Friday, September 22

Kidney stones, why the incidence of this pathology increases during the summer

Summer is not only synonymous with good weather, outdoor activities and longer days. Heat and sweat are also accompanied by some skin and health problems, and in this good weather, it can increase the risk of kidney stones. It is estimated that the cases of people with this pathology increase by 40% due to rising temperatures during these hot months.

What are kidney stones?

Kidney stones are small crystals formed by the heavy deposition of minerals and salts in the kidney. These stones form when the concentration of crystal-forming substances increases in the urine and can travel to the ureter, the tube that connects the kidney and the bladder.

The amino acids, proteins, bicarbonate, calcium, phosphate and potassium are some of the common minerals that lead to stone formation. It is estimated that around 12% of the population will have a urinary stone during their lifetimeespecially between the ages of 30 and 50. Also, people who form stones do so more than once in his life.

When the kidney stone begins to move is when it causes symptoms such as severe pain in the back, below the ribs, pain that spreads to the lower abdomen and groin, that comes and goes and fluctuates in intensity; pain when urinating; pink, red, or brown urine with an unpleasant odor; nausea and vomiting; and even fever and chills if there is an infection.

Renal lithiasis, a common pathology in the summer months

Why is this happening? The main reason for the increase in kidney stones in summer is the lack of hydration. As the temperature rises, we sweat more, which leads to fluid loss from the body.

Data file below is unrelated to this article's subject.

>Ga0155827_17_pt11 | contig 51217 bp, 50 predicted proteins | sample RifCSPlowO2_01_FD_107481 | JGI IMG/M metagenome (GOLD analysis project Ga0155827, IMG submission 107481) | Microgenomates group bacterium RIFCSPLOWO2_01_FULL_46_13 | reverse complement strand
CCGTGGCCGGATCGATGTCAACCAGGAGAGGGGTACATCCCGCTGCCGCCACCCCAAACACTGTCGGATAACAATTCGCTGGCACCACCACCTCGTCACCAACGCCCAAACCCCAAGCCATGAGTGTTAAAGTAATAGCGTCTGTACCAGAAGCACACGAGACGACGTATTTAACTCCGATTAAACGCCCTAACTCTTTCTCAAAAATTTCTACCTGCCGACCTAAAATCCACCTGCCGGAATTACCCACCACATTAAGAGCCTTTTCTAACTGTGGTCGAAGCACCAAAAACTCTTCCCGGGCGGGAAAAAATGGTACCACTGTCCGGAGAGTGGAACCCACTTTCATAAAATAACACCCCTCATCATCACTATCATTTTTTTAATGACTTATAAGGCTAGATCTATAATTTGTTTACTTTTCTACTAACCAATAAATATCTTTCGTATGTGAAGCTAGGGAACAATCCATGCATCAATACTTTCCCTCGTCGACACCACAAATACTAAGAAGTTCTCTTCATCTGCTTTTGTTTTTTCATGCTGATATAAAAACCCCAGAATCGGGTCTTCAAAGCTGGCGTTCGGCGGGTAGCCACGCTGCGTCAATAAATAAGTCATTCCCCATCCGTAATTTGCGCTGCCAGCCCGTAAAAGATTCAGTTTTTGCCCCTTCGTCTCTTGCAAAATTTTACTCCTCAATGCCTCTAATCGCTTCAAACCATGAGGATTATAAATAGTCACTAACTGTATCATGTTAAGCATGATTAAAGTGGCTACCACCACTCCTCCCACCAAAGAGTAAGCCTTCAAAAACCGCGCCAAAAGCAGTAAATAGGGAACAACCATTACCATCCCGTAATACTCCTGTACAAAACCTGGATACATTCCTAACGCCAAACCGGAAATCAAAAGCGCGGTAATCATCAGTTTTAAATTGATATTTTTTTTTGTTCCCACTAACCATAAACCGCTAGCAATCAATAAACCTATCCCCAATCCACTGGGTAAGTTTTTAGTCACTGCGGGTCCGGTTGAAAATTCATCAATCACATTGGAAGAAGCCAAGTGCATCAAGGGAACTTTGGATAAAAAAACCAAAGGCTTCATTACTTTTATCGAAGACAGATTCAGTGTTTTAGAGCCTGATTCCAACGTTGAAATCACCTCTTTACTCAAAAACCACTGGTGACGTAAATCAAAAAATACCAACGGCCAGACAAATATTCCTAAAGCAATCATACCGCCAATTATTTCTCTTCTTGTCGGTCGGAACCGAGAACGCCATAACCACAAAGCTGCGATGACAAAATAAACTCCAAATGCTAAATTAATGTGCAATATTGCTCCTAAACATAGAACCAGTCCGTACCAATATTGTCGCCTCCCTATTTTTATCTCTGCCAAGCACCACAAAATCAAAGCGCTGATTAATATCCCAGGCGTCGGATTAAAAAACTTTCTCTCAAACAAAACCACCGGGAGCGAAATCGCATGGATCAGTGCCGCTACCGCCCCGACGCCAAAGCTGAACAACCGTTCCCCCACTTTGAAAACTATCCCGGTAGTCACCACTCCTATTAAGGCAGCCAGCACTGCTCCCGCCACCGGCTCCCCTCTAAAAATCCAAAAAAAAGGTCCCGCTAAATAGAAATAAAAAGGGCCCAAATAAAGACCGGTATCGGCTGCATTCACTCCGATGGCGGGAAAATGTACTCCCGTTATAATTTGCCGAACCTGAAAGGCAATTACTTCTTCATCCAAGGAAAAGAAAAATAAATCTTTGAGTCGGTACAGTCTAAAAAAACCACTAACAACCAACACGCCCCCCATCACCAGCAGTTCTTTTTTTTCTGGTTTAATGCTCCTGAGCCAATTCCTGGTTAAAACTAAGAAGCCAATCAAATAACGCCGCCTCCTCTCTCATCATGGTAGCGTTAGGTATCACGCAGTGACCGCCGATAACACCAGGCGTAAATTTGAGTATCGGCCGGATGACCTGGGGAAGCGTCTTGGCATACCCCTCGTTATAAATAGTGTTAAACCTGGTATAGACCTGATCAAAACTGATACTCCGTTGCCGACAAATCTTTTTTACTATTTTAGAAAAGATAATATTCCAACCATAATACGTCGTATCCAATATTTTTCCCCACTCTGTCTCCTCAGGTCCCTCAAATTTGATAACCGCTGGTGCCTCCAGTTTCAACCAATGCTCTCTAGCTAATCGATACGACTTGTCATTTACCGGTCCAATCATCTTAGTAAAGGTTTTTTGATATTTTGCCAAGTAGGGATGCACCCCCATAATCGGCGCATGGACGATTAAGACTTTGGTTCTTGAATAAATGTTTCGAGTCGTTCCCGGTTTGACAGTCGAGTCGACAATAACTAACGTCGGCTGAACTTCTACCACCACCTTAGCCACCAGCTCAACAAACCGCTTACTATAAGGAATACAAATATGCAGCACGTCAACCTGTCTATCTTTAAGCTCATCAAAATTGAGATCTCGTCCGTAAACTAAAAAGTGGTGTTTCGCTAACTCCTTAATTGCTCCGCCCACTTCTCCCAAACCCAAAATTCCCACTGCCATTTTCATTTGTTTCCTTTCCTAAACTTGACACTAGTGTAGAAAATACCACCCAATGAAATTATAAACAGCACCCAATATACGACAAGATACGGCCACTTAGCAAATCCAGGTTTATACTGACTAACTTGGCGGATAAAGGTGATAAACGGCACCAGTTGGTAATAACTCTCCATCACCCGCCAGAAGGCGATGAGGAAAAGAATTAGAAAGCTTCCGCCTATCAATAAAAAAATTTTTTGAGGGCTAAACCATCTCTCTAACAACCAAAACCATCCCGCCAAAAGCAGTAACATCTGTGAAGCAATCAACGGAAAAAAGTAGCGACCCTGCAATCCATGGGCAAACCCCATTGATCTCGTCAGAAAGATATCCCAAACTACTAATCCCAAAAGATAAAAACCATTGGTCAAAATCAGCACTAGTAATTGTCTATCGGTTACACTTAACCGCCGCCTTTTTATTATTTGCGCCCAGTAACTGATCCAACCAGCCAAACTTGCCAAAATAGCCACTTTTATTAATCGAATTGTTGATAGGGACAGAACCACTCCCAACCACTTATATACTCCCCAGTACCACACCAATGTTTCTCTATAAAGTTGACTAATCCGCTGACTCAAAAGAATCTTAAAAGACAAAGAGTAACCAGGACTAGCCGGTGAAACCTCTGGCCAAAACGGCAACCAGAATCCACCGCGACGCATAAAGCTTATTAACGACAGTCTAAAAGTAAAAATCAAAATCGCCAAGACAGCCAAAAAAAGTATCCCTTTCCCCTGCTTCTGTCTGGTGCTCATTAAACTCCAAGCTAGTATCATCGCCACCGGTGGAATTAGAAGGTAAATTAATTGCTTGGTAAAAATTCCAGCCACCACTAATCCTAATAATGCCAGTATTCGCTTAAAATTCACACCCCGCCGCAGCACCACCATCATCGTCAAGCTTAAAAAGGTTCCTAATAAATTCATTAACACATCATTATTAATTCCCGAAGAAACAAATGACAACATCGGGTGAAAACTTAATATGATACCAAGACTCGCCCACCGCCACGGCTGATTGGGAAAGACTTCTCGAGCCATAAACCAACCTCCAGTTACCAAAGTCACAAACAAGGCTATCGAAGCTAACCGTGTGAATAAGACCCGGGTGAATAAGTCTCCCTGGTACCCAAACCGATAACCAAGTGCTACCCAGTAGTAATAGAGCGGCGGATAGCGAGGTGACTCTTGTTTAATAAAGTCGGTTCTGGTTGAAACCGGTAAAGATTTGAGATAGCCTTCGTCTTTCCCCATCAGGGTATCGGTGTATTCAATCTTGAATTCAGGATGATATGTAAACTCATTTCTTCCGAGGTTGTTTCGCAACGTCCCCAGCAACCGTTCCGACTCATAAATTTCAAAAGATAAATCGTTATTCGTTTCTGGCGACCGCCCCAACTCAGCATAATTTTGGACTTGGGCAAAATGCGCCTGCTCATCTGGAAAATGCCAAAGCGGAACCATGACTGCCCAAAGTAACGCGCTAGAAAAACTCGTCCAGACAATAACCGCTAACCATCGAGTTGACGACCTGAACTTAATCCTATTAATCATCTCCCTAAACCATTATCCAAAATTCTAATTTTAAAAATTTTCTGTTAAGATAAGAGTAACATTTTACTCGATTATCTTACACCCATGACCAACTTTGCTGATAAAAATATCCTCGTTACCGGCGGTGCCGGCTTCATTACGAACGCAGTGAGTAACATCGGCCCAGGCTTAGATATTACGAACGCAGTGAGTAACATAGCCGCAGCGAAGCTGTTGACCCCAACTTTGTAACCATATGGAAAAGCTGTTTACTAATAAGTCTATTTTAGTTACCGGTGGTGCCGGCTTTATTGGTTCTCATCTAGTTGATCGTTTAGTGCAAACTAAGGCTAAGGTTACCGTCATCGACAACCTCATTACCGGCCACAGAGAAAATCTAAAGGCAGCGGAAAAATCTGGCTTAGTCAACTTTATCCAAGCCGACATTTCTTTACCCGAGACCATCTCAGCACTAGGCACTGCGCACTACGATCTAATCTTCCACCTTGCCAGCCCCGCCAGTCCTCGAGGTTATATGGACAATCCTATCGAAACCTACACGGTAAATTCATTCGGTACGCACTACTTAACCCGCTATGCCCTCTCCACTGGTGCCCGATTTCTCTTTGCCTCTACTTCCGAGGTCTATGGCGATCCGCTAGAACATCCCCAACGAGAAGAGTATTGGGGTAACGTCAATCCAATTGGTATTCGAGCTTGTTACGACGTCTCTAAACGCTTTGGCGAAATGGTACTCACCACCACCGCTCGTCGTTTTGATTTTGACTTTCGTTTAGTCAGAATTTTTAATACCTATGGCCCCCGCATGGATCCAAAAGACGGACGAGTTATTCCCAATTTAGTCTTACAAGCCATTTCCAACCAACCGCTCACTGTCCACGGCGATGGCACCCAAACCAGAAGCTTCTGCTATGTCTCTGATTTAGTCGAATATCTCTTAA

To compensate for this fluid loss, we need to drink more water. Dehydration can cause the body’s fluids to become more concentrated with dietary minerals, such as calcium, and can increase the risk of kidney stones.

Therefore, the reason is mainly due to the amount of water we drink and use. In the heat we may not be drinking as much as we should, or not drinking the right fluids, so we become dehydrated, which can lead to more stone formation.

When this balance is disrupted, for example due to fluid loss, substances that normally pass out of the body through urine break apart and form stones, which can be as small as a grain of sugar or as large as a marble. pingpong.

Tips to prevent the formation of kidney stones

As we have seen, the formation of a stone is influenced by multiple diseases as well as genetic and environmental factors. Stress, sedentary lifestyle, low water intake and other dietary factors are the most influential. To prevent it, the Spanish Association of Urology (AEU) recommends a series basic tips:

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